Food trucks are all the rage. Every day, Americans across the country line up for a quick and tasty meal of fresh, hot local cuisine. These mobile restaurants are one of the fastest-growing segments in the restaurant trade.
Today, more than 4,000 trucks employ over 14,000 workers serving hundreds of thousands of people each year. According to a survey by the National Restaurant Association, food trucks are especially hot among the coveted 18 to 34 consumer demographic.
Coffee Food Trucks Are on the Rise
Predictably, more coffee food trucks are racing to meet the growing demand for craft coffee on-the-go. For aspiring coffee shop owners, coffee food trucks offer a hip, modern way to enter the coffee business. A few advantages include:
- Potentially lower start-up costs than a large, bricks-and-mortar coffee shop. (Check out our post on How Much Does it Cost to Open a Coffee Shop for a discussion of typical bricks & mortar costs.)
- Ability to experiment to find the best location. You can take your coffee food truck to customers instead of hoping they come to you.
- Flexible operating hours. Working mornings and weekends, you can start out part-time while keeping another job.
- Lower staffing costs, since most trucks will hold only two to three workers. At minimum, coffee food trucks will need a cashier and a single barista. Larger trucks may be able to accommodate two baristas.
How Much Does it Cost to Start a Coffee Food Truck?
Coffee, Drink Ingredients and Baked Goods. Never skimp on your ingredients. Today’s coffee lovers gladly pay $3 to $5 or more for each latte or frozen mocha, depending on drink size, region of the country and other variables. They expect to receive a premium quality drink. If customers rave about your drinks, they’ll come back and recommend your truck to others, in person and via online reviews. These are critical to growing your business.
Use the best craft coffee, chocolate, syrups and other drink ingredients you can find, as well as fresh-baked pastries, muffins and other baked goods. All together, the cost of your ingredients should be no more than 40 percent of projected sales.
Payroll costs, including wages, benefits, payroll taxes, worker’s compensation and costs of payroll processing. Again, it’s best to pay a little more to hire skilled, dependable staff with good customer service skills. As a rule of thumb, payroll costs should be 35 percent or less of sales.
Training costs. Skilled baristas can always find work and often develop a following. Investing in training your staff can pays off by reducing the time it takes to make each drink and in repeat business from satisfied customers.
Supplies, including paper cups, sleeves, lids, napkins, stir sticks, etc. It’s cheapest to buy these in bulk, but this requires an off-site storage area.
Fuel and Parking. Your fuel costs can vary based on how far you drive each day and the costs of fuel. You may need to update this budget line item frequently. You may be able to park for free in a business parking lot. In other cases, you will need to pay to park your coffee food truck.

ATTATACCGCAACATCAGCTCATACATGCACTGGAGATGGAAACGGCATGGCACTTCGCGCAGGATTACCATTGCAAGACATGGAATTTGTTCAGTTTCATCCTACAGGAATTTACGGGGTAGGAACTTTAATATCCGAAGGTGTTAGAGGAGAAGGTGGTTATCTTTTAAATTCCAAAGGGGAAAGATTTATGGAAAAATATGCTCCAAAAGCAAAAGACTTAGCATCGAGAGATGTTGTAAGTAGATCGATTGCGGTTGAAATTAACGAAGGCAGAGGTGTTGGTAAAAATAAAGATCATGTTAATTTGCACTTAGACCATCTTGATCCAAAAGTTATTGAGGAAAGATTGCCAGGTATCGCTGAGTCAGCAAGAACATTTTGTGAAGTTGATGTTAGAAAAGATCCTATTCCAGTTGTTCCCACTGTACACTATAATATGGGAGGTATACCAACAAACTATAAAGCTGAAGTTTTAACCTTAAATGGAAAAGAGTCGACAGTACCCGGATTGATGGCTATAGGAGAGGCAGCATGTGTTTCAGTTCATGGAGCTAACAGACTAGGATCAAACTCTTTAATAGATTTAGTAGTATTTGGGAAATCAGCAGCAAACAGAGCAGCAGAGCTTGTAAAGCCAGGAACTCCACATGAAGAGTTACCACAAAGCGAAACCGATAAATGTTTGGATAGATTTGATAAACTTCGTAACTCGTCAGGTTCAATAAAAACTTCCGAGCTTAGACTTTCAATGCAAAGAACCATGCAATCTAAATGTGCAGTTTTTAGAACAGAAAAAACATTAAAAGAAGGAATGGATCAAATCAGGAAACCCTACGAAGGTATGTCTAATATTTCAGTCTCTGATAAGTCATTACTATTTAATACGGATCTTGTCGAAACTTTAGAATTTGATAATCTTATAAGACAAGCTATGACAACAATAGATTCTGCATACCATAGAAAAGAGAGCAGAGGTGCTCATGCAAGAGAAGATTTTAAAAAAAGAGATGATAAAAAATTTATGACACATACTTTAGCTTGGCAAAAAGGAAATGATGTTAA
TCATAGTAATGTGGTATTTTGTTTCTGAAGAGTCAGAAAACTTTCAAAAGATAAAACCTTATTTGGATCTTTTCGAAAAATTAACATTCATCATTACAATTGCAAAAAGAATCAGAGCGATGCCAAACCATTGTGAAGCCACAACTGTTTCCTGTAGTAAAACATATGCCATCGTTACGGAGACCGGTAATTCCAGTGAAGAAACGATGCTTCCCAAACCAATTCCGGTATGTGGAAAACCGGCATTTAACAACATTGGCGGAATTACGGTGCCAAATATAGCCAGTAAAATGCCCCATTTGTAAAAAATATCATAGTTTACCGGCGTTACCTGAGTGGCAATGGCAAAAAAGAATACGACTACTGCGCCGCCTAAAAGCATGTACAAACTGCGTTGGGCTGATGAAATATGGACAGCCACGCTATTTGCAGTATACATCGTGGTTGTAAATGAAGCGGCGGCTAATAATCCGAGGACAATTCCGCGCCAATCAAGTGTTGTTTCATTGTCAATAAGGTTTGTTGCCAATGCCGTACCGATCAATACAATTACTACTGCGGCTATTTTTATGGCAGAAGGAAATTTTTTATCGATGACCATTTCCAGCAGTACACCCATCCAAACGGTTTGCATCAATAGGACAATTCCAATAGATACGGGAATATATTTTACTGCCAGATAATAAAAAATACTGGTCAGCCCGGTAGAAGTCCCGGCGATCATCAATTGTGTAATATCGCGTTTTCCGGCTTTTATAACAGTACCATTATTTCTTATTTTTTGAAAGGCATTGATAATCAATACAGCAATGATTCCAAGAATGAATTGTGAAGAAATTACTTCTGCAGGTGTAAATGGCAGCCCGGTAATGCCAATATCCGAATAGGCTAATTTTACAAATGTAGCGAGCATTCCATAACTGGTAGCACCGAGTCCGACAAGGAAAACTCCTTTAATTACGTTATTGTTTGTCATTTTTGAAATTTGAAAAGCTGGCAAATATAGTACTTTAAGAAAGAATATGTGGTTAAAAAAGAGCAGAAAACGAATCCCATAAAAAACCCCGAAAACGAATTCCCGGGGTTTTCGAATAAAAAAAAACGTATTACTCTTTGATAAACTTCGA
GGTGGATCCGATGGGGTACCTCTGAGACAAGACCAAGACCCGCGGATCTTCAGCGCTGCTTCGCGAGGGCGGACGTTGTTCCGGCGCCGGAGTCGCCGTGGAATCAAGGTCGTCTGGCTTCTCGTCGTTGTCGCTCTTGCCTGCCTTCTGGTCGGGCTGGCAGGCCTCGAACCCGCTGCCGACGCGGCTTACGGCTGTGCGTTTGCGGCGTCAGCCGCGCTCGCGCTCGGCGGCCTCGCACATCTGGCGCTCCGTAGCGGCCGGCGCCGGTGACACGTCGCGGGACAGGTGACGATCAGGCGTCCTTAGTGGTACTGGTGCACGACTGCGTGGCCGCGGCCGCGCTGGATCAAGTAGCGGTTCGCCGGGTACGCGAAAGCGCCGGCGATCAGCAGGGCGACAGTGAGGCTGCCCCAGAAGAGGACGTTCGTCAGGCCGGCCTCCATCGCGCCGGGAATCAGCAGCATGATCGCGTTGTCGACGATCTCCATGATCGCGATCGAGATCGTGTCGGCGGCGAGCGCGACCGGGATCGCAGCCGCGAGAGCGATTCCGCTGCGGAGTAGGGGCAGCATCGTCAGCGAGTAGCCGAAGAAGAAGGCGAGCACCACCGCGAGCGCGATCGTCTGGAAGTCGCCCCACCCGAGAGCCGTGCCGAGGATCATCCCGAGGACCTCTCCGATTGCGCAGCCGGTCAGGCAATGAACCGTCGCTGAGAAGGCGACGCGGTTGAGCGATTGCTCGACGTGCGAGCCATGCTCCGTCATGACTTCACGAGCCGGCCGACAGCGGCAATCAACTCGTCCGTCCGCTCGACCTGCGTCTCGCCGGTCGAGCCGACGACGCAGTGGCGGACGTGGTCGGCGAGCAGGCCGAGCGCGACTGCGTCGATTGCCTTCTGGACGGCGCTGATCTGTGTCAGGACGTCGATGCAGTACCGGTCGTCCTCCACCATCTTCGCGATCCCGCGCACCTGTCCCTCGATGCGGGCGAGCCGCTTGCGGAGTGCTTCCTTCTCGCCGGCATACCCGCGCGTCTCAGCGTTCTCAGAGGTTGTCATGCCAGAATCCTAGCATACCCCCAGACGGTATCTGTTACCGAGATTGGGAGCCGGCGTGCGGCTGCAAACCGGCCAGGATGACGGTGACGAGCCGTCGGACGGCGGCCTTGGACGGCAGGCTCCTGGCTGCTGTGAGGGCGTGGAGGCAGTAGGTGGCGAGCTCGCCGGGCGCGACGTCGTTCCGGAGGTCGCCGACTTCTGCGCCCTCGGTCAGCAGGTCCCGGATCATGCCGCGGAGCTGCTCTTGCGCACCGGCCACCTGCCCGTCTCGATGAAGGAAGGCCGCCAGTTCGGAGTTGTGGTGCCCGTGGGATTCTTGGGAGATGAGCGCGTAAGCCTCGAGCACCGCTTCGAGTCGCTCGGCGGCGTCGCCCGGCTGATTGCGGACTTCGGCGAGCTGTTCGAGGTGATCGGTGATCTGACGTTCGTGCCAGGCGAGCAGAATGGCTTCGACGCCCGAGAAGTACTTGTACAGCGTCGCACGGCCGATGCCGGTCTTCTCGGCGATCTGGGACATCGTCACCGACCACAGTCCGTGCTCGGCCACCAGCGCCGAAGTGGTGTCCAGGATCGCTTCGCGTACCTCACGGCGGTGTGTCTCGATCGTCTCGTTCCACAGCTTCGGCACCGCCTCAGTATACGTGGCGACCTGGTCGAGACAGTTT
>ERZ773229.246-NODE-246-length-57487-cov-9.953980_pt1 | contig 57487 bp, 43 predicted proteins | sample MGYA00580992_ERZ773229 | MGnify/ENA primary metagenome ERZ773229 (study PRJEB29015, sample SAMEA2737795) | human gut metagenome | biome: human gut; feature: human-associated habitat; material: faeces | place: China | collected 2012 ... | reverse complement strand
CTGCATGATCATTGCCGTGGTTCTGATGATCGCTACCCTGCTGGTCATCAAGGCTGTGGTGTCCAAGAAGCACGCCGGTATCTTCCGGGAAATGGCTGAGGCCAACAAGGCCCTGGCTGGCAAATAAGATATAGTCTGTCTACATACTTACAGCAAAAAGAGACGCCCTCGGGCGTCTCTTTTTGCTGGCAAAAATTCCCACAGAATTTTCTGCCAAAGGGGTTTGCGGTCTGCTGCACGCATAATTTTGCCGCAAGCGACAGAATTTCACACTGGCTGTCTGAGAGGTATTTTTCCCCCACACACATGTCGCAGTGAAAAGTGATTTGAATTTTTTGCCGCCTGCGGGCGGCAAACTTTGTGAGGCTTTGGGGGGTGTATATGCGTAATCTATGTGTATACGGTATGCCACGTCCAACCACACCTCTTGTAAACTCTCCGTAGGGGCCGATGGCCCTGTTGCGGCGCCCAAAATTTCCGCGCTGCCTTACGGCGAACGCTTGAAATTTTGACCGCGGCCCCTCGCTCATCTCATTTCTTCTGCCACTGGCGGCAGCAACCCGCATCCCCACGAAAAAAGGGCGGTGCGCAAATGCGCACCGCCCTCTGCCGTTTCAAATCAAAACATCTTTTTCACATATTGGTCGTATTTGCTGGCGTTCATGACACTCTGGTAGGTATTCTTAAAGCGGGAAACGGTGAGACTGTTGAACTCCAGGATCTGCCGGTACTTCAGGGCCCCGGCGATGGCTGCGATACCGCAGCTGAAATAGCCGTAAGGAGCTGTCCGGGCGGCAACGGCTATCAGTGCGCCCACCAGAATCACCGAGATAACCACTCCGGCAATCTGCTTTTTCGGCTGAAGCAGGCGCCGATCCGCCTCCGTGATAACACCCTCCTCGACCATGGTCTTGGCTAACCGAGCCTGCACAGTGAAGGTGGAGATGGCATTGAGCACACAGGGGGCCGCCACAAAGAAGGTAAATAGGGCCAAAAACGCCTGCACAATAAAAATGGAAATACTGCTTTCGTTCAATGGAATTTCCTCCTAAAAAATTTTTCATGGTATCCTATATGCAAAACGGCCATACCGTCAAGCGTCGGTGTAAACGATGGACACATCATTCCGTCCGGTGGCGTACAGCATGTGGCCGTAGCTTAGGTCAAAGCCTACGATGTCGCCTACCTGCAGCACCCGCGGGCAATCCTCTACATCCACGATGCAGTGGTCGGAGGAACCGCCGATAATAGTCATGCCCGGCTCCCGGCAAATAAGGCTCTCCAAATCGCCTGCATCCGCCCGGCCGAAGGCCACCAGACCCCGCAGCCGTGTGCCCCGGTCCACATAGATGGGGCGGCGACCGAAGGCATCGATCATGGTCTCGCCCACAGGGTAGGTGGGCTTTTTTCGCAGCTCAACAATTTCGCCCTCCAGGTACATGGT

Point of Sale System.To accept payment and keep track of receipts most coffee food trucks will want a mobile point of sale system that accepts credit cards as well as cash. Most systems require an initial set-up fee plus monthly charges.
Professional fees for attorneys, accountants and business consultants. It can pay to employ experts to avoid costly mistakes down the road.
Event Fees. You may have to pay a substantial fee to set up at fairs, concerts and other events. Some events also require you to pay a percentage of sales. Weigh fees against your projected revenues from each event before you sign on the dotted line.
Principal and interest costs (if you plan to borrow money). Remember to keep payments on your coffee food truck to about 15 percent or less of projected sales.
License and Permits. These fees can vary widely based your state and city. You will most likely need a license and registration fee for your truck, a business license and a food truck license. You may also need a seller’s permit, food handler’s permit, fire, health and other permits. Your local Small Business Administration office can help in identifying needed permits.
Income taxes (usually about 35 percent of operating profit). Most business owners are required to make quarterly income tax payments.
Other expenses, including business insurance, cellular phones, office supplies, advertising, plus repairs and maintenance of your truck, espresso machines and other equipment.
Calculating Expenses for Your Coffee Food Truck
After you’ve done your homework, add up all these projected expenses. You should have cash on hand to cover your initial costs as well as projected operating expenses for the first six months. That’s what it will cost to open your coffee food truck.
Questions about Starting a Coffee Food Truck? We’re Here to Help!
Crimson Cup offers complimentary business consulting for entrepreneurs who want to start a coffee food truck and existing coffee truck owners. Give us a call at 888-800-9224 or fill out this form, and we’ll be in touch.